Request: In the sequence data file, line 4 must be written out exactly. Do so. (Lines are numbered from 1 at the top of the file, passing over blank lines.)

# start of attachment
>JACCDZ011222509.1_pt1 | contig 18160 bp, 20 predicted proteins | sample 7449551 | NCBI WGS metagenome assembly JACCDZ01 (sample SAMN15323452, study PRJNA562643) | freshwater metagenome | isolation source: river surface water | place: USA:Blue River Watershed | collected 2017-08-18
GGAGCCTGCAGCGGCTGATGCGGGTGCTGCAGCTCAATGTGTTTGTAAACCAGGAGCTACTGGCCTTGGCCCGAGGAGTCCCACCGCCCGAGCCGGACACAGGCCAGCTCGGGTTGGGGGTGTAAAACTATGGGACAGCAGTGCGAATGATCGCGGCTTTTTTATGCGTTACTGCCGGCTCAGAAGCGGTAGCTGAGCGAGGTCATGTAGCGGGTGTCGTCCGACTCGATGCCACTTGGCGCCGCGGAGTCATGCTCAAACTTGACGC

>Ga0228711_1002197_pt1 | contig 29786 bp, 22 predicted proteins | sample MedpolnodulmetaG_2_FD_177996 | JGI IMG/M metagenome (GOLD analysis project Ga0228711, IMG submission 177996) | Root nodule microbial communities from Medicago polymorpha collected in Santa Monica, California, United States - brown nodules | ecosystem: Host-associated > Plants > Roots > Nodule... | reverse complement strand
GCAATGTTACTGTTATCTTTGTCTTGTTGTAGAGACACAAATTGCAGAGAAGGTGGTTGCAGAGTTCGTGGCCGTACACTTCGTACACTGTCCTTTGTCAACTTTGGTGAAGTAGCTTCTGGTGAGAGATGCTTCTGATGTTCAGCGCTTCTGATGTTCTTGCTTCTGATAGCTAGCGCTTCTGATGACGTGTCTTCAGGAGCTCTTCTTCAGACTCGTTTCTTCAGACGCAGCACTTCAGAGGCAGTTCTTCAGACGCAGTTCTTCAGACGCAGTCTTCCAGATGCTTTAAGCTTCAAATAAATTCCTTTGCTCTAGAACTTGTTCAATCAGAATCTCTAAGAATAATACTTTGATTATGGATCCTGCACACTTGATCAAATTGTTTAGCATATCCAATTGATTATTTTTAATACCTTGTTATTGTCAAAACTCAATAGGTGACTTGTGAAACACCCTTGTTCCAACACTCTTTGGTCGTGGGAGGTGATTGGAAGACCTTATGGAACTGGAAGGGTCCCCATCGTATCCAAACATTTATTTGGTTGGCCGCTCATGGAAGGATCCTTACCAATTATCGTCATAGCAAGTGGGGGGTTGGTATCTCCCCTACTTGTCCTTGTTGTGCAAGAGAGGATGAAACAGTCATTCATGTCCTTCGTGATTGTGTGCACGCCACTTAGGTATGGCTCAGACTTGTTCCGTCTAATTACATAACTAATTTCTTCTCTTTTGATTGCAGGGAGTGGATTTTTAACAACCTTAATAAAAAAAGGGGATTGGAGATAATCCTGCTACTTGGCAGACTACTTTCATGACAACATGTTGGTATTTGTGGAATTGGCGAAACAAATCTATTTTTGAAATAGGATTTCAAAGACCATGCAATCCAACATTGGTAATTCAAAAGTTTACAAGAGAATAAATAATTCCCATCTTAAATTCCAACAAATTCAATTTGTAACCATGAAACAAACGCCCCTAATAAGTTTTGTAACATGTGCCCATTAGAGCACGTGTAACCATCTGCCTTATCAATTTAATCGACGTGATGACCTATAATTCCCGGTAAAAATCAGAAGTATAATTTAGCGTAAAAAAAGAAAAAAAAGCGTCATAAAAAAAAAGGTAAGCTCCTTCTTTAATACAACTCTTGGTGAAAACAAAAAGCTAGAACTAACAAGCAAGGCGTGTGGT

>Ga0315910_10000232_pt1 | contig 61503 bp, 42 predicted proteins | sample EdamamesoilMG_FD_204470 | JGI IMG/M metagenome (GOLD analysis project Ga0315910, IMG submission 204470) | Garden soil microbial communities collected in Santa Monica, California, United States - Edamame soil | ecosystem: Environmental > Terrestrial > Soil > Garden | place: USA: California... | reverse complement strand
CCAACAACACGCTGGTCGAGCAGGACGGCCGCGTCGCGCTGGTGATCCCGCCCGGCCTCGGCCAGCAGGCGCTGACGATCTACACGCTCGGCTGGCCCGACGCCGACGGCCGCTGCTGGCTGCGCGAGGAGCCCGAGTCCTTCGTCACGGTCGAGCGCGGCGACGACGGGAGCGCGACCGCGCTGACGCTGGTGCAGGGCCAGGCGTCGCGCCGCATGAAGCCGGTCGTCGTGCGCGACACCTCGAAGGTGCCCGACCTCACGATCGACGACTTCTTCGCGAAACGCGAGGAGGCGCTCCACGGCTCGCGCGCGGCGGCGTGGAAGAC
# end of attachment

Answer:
GCAATGTTACTGTTATCTTTGTCTTGTTGTAGAGACACAAATTGCAGAGAAGGTGGTTGCAGAGTTCGTGGCCGTACACTTCGTACACTGTCCTTTGTCAACTTTGGTGAAGTAGCTTCTGGTGAGAGATGCTTCTGATGTTCAGCGCTTCTGATGTTCTTGCTTCTGATAGCTAGCGCTTCTGATGACGTGTCTTCAGGAGCTCTTCTTCAGACTCGTTTCTTCAGACGCAGCACTTCAGAGGCAGTTCTTCAGACGCAGTTCTTCAGACGCAGTCTTCCAGATGCTTTAAGCTTCAAATAAATTCCTTTGCTCTAGAACTTGTTCAATCAGAATCTCTAAGAATAATACTTTGATTATGGATCCTGCACACTTGATCAAATTGTTTAGCATATCCAATTGATTATTTTTAATACCTTGTTATTGTCAAAACTCAATAGGTGACTTGTGAAACACCCTTGTTCCAACACTCTTTGGTCGTGGGAGGTGATTGGAAGACCTTATGGAACTGGAAGGGTCCCCATCGTATCCAAACATTTATTTGGTTGGCCGCTCATGGAAGGATCCTTACCAATTATCGTCATAGCAAGTGGGGGGTTGGTATCTCCCCTACTTGTCCTTGTTGTGCAAGAGAGGATGAAACAGTCATTCATGTCCTTCGTGATTGTGTGCACGCCACTTAGGTATGGCTCAGACTTGTTCCGTCTAATTACATAACTAATTTCTTCTCTTTTGATTGCAGGGAGTGGATTTTTAACAACCTTAATAAAAAAAGGGGATTGGAGATAATCCTGCTACTTGGCAGACTACTTTCATGACAACATGTTGGTATTTGTGGAATTGGCGAAACAAATCTATTTTTGAAATAGGATTTCAAAGACCATGCAATCCAACATTGGTAATTCAAAAGTTTACAAGAGAATAAATAATTCCCATCTTAAATTCCAACAAATTCAATTTGTAACCATGAAACAAACGCCCCTAATAAGTTTTGTAACATGTGCCCATTAGAGCACGTGTAACCATCTGCCTTATCAATTTAATCGACGTGATGACCTATAATTCCCGGTAAAAATCAGAAGTATAATTTAGCGTAAAAAAAGAAAAAAAAGCGTCATAAAAAAAAAGGTAAGCTCCTTCTTTAATACAACTCTTGGTGAAAACAAAAAGCTAGAACTAACAAGCAAGGCGTGTGGT